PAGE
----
Origines and Philosophy
Today Terme di Castrocaro is among the best known and most visited hot springs in Italy. Its history is relatively recent, as it was first used in the middle of the 19th century. The thermal complex of Castrocaro has been in use since 1830, year of the modern-era discovery of its brackish waters by Prof. Antonio Targioni Tozzetti. It was officially inaugurated in 1851 upon the initiative of Count Antonio Marescotti, who put the building previously belonging to the Counts Guarini at the disposal of the establishment. In 1869 Dr. Aristide Conti’s purchase of the springs gave renewed impulse to the nascent business, which had in the meantime acquired a new facility. In 1887 construction of the Conti Hot Springs began, followed in 1899 by the arrangement of the park, which was later decorated with sculptures from the first quarter of the nineteenth century from the workshop of the sculptor Casalini. The decorative architectural complex “Fonte Littoria” dates to 1924, product of the majolica workshop of Focaccia and Melandri. The origin of the place-name Solona, found in the language of the Umbrians who first settled this region, together with that of Salsubium in Roman times, reveals that the presence of salt and thermal waters were already known in Antiquity.
Although the waters of Castrocaro were mentioned in 1348 by Flavio Biondo in his “Illustrated Italy,” they were lost to history for centuries. It wasn’t until 1829 that a farmer was arrested for violating the salt monopoly by filling a barrel with water from the spring called “della Bolca” with the aim of extracting salt from it. The barrel was sequestered on the basis of an 1819 law and was handed over to a Florentine court. Here it was examined by Antonio Targioni Tozzetti, a doctor and husband of the famous muse of Giacomo Leopardi. Targioni Tozzetti showed the curative properties of the springs. This gave rise to the current hot springs operation, which was initiated in 1838 and afterwards expanded through a series of private initiatives. In 1841 the Marquise Martelli, a Florentine noblewoman, was cured after using the waters of Castrocaro.
The incident made the springs famous; at this point a lawyer named Frassineti opened the hot springs operation with a building consisting of five rooms with wooden baths. Ten years later, the institution founded by Frasinetti joined another which had been set up by the Marescotti family in the Guarini Palace in Castrocaro. Water taken from the nearby Cozzi Valley was siphoned into special barrels which were transported in wagons. Upon the death of Marescotti, the institution was taken over by his wife and daughter, who named it “Liverini Sisters Bathing Facility.”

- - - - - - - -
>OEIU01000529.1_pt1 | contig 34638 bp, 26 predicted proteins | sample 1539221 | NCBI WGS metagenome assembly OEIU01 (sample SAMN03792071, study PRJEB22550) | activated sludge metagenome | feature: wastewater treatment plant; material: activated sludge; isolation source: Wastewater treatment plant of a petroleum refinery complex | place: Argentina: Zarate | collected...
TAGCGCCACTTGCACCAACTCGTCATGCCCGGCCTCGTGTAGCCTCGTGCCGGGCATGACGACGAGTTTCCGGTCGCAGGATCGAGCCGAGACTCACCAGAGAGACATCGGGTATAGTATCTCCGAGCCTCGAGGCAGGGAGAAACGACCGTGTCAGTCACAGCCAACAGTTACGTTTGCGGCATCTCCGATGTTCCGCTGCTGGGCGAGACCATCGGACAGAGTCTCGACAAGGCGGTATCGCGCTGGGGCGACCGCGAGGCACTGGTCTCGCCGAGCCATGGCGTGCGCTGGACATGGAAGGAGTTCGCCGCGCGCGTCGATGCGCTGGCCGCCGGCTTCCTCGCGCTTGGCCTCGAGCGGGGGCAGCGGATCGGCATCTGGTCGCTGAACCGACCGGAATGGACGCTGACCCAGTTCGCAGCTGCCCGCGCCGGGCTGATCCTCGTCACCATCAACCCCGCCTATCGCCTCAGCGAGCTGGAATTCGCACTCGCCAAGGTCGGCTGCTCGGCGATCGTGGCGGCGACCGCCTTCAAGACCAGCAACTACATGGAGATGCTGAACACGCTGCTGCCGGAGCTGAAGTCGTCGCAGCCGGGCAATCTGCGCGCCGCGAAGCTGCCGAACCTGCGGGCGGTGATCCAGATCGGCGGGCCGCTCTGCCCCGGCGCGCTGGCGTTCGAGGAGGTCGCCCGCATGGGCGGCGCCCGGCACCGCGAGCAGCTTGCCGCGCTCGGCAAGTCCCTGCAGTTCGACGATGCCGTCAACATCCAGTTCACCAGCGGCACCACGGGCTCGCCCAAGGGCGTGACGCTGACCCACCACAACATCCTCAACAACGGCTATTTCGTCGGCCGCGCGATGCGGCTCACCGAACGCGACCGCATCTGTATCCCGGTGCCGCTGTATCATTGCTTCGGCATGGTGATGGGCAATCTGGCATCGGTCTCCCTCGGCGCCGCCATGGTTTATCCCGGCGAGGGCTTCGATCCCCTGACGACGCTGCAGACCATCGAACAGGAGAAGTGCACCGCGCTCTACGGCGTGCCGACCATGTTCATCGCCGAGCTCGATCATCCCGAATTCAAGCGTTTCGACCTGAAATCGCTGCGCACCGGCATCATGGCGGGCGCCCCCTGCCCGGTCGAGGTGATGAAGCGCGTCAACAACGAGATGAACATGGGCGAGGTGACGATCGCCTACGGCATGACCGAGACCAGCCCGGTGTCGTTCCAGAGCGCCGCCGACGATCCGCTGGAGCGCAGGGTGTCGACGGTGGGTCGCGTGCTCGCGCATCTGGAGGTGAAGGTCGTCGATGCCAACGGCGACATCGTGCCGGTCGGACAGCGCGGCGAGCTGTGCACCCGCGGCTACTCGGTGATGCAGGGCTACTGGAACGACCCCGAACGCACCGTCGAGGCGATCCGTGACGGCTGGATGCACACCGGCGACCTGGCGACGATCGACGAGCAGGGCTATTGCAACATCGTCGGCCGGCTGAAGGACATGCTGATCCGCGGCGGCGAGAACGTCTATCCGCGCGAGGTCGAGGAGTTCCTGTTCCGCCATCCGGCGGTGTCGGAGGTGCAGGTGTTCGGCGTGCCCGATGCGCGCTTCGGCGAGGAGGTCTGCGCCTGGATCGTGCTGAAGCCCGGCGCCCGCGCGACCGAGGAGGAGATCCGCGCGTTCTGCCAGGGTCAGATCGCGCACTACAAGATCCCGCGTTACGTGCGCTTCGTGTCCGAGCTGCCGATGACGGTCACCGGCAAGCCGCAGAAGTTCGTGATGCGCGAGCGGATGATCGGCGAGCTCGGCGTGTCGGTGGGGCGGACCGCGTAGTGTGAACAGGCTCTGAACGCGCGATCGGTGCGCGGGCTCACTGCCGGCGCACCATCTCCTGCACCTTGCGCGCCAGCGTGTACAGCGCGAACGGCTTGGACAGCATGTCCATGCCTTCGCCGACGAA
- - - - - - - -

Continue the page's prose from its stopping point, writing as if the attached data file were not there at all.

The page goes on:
In 1870 Aristide Conti, an entrepreneur in Castrocaro, discovered a new thermal spring near his home. He then began a new operation, which expanded the existing facilities with waters from the Bolga and Cozzi springs, located to the north.
In 1929 ownership of the baths, which had been integrated into the “Fonte Littoria” architectural complex with the majolica decorations of the workshop of Focaccia and Melandri, passed from the Conti heirs to the public insurance company INA. In 1936 ownership of the hot springs, renamed Royal Hot Springs of Castrocaro, passed to the Italian state by order of Mussolini, who personally used the facility and hosted his guests at the Grand Hotel (1939). Elegance and refinement have, then, always been the hallmarks of the Grand Hotel, which has over the years hosted important figures such as Marshall Graziani and the generals Rimmel, Kesserling, Anders and Eisenhower. It further played a role in the history of Italy when following the fall of Mussolini’s government on 8 September 1943 it was chosen to host the first cabinet meeting of the new fascist government, during which the creation of the Italian Social Republic was proclaimed.
Designed by Tito Chini, the building features one of the most important examples of Italian Art Deco produced by the ceramic manufacture of Borgo S. Lorenzo. The contributions of the famous Florentine designer and decorator brought changes to the original project, which in regard to the hot springs facilities was carried out by the engineer Diego Corsani. Changes included raising a part of the building by one floor, the terrace on the side of the park and the water tower.
The decorations of the Festive Pavilion (1936-1941) are especially noteworthy: these were designed by Corsani and creatively modified by Chini with the assistance, for the painted sections, of the designers Donatello and Loris Faggi and of Cosimo Donatini. A skillful use of materials is also evident: terracotta (the visible bricks), black marble, travertine, lusterware (Tamontini). The history of the Grand Hotel runs parallel to that of the resort which today is considered the gem of Italy’s hot springs business. And traces of its glorious past are still there, to be seen in the walls of its original architecture and in its refined atmosphere which gives the visitor sensations of wellbeing and total relaxation.